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rated 0 times [  10] [ 0]  / answers: 1 / hits: 1623  / 1 Year ago, sun, january 8, 2023, 6:23:54

How can i check in a script if a certain process (PID) is still running?


e.g.
check if PID still running
if yes then keep checking
if not then echo PID has finished and send simple email

or
Check if PID is not running
echo PID not running and send simple email
else
go back and check again

Additional Info:
Mail will be a simple command that gets executed when the PID is gone, like mail -s "PID update" [email protected] <<< "PID $pid has exited on $HOSTENAME on $(date)" –


Additional info: the PID will be active for several days and so the monitoring script has to continue checking in the background for a long time


More From » scripts

 Answers
7

Intoduction


From man kill(1):



If signal is 0, then no actual signal is sent, but error checking is
still performed.



Therefore, to check if a process(that the current user/caller is permitted to signal) is running, you can use either /bin/kill or if your shell has a builtin kill command, then you can use that as well ... kill will exit with exit code 0(i.e. success) if the process exists and can be killed(by the current user/caller) and it will error, print an error message and exit > 0 otherwise.


Notice: If, the current user/caller is not permitted to signal the process, then please see the workarounds section below on how to do it.


Usage


In bash, however, you can use the shell builtin kill to do things like this:


pid="34223"

kill -0 "$pid" &> /dev/null && echo "$pid exists" || echo "$pid doesn't exist"

and this:


pid="34223"

if kill -0 "$pid" &> /dev/null;
then
echo "$pid exists"
else
echo "$pid doesn't exist"
fi

and this:


pid="34223"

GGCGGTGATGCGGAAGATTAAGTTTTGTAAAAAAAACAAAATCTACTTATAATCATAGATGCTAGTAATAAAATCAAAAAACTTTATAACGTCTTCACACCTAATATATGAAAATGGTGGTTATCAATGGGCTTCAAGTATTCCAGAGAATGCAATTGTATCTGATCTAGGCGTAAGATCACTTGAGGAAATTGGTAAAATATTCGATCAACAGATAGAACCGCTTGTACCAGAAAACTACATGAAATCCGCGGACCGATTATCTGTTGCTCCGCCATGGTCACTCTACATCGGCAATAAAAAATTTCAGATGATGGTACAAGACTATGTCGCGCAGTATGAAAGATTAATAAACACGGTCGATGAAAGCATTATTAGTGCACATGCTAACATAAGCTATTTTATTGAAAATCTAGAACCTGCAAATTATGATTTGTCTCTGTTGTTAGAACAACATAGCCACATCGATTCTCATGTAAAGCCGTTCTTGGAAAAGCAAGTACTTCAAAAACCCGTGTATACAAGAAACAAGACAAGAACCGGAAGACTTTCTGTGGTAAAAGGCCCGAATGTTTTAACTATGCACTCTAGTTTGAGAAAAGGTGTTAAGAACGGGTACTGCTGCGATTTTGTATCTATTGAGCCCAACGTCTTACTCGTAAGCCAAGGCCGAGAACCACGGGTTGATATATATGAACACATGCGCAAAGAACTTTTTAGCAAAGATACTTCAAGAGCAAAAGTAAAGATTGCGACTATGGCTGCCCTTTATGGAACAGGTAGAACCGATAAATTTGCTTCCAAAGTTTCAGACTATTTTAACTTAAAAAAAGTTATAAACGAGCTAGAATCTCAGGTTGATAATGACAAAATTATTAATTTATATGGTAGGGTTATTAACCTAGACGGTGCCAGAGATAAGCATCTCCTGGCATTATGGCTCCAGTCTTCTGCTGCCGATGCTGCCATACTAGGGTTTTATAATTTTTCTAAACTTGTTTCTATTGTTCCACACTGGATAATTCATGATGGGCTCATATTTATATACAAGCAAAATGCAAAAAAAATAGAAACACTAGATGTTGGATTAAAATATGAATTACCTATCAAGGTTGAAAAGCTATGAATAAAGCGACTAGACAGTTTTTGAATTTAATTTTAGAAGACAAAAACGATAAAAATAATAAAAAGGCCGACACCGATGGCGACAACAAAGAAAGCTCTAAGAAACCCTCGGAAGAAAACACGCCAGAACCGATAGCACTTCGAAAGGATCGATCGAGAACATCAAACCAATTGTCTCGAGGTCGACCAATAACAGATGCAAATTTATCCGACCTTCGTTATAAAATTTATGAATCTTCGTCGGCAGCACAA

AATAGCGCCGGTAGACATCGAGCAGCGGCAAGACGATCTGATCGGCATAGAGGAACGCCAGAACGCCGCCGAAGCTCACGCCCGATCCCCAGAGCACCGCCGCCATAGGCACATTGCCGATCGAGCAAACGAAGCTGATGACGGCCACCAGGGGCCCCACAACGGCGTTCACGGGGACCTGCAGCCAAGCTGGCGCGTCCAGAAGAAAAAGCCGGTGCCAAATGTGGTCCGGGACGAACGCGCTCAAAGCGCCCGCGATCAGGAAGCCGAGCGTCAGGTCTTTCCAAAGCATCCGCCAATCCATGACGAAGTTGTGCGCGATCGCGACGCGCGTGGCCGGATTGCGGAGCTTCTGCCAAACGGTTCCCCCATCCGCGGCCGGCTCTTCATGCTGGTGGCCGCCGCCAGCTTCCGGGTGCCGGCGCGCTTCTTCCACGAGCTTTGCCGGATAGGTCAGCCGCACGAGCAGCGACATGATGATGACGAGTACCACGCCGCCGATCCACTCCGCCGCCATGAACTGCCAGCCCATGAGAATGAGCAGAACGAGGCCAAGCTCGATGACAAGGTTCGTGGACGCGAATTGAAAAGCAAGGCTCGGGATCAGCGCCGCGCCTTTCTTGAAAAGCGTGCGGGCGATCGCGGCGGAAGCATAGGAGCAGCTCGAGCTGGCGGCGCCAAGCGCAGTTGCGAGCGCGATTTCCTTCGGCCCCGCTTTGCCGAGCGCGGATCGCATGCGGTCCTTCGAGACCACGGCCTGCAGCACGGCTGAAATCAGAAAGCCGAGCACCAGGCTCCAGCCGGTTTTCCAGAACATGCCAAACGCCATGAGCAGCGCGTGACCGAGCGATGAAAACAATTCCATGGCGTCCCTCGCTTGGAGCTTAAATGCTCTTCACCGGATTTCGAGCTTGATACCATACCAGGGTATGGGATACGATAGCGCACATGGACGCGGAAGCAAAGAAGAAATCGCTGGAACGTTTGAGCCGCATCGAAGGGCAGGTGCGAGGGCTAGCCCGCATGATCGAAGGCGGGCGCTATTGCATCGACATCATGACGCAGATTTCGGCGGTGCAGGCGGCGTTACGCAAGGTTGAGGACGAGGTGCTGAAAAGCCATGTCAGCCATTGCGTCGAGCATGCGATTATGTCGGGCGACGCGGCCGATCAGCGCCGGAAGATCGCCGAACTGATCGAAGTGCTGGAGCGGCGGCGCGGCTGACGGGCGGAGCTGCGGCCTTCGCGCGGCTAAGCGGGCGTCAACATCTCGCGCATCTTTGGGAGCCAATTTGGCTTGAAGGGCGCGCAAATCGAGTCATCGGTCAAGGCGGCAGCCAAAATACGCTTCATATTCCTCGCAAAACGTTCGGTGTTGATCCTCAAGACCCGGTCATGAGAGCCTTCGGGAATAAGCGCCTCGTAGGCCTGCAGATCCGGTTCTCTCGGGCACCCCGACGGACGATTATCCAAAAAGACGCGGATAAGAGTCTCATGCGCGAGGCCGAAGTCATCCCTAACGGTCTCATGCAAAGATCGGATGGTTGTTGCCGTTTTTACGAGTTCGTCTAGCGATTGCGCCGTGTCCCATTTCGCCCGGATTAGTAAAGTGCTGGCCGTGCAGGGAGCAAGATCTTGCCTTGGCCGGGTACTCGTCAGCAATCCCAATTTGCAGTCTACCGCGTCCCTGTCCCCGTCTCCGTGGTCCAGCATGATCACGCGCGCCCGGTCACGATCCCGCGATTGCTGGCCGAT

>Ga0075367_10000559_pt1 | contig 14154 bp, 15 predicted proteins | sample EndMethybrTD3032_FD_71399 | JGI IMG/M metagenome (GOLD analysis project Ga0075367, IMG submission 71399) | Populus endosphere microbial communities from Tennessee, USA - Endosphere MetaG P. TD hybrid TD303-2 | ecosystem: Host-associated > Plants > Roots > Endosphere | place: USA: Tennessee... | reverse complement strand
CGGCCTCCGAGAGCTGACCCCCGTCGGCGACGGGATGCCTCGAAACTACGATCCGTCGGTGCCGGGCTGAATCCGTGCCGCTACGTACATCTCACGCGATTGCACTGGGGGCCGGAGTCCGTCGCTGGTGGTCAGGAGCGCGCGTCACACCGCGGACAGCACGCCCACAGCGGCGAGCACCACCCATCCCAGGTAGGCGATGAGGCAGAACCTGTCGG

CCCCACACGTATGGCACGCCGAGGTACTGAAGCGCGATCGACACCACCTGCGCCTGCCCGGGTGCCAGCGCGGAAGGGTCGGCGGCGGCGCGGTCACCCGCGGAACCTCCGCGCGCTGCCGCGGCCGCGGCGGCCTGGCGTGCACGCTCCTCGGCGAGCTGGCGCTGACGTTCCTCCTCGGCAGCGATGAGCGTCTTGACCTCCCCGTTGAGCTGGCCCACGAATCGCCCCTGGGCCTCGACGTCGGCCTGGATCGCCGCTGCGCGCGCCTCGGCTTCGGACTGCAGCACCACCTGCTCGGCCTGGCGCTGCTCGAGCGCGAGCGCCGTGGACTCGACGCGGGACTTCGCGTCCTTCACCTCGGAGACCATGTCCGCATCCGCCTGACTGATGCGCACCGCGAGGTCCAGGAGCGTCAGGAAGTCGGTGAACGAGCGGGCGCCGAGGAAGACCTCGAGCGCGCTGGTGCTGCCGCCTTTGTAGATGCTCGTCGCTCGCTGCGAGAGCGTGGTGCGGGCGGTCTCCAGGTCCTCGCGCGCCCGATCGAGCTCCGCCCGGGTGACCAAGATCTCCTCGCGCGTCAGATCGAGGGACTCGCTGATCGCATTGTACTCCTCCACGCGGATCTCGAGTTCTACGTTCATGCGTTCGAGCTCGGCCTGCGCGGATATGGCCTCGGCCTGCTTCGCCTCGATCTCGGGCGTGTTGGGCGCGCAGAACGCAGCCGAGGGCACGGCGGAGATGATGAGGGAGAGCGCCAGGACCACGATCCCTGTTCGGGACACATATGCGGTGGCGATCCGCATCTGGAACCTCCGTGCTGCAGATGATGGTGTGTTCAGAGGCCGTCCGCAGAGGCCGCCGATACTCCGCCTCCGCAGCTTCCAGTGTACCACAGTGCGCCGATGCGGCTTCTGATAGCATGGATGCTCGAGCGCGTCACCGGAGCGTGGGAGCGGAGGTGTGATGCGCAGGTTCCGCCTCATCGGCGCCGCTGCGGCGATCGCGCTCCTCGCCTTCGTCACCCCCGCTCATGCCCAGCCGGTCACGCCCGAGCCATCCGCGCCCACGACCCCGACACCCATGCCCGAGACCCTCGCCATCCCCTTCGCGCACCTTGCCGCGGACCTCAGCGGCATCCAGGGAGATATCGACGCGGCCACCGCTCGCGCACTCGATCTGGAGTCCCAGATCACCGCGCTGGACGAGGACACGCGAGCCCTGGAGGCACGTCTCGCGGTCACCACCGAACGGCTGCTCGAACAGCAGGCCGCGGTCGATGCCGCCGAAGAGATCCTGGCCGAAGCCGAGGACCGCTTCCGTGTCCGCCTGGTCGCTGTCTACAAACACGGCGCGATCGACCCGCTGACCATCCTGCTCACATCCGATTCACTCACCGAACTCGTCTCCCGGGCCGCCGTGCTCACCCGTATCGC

while :;
do
if ! kill -0 "$pid" &> /dev/null;
then
echo "$pid has exited"
break
else
sleep 1
fi
done

or to run the above example from within a script that its PID is to be monitored without stopping the execution of the script, you can do this:


#!/bin/bash

# Put this at the top to be run in a background sub-shel i.e (...) &

pid="$$"

(while :;
do
if ! kill -0 "$pid" &> /dev/null;
then
echo "$pid has exited"
break
else
sleep 1
fi
done) &

# The rest of your code goes below this line

Without actually killing anything.


Workarounds


Notice: Process IDs in Ubuntu get recycled and reused for newly created processes once their old processes die and the same application/program most likely will get assigned different PIDs the next time it is run ... So, they are not unique and not persistent ... Therefore, if you want to know when a process has just started, you can use e.g. pgrep to find process by e.g command/name as PID doesn't make sense here:


cmd="my_command"

while :;
do
if pgrep -f "$cmd" &> /dev/null;
then
echo "$cmd has started"
break
else
sleep 1
fi
done

Notice: as well that as stated in man kill(2):



If sig is 0, then no signal is sent, but existence and permission
checks are still performed; this can be used to check for the
existence of a process ID or process group ID that the caller is
permitted to signal.



Therefore, if the the user running the above kill checks needs to check processes that belong to other users/groups, then they need to implement, instead of the above, something like this:


pid="34223"

if ! kill -0 "$pid" |& grep -q "No such process";
then
echo "$pid exists"
else
echo "$pid doesn't exist"
fi

This will check the error message itself instead of the exit status for kill and therefore should work as the error message when the process ID exists but the signaling user isn't permitted to do so will read Operation not permitted while if that process doesn't exist, it will read No such process ... Therefore, checking for the latter should work.


[#15] Tuesday, January 10, 2023, 1 Year  [reply] [flag answer]
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eballxeye

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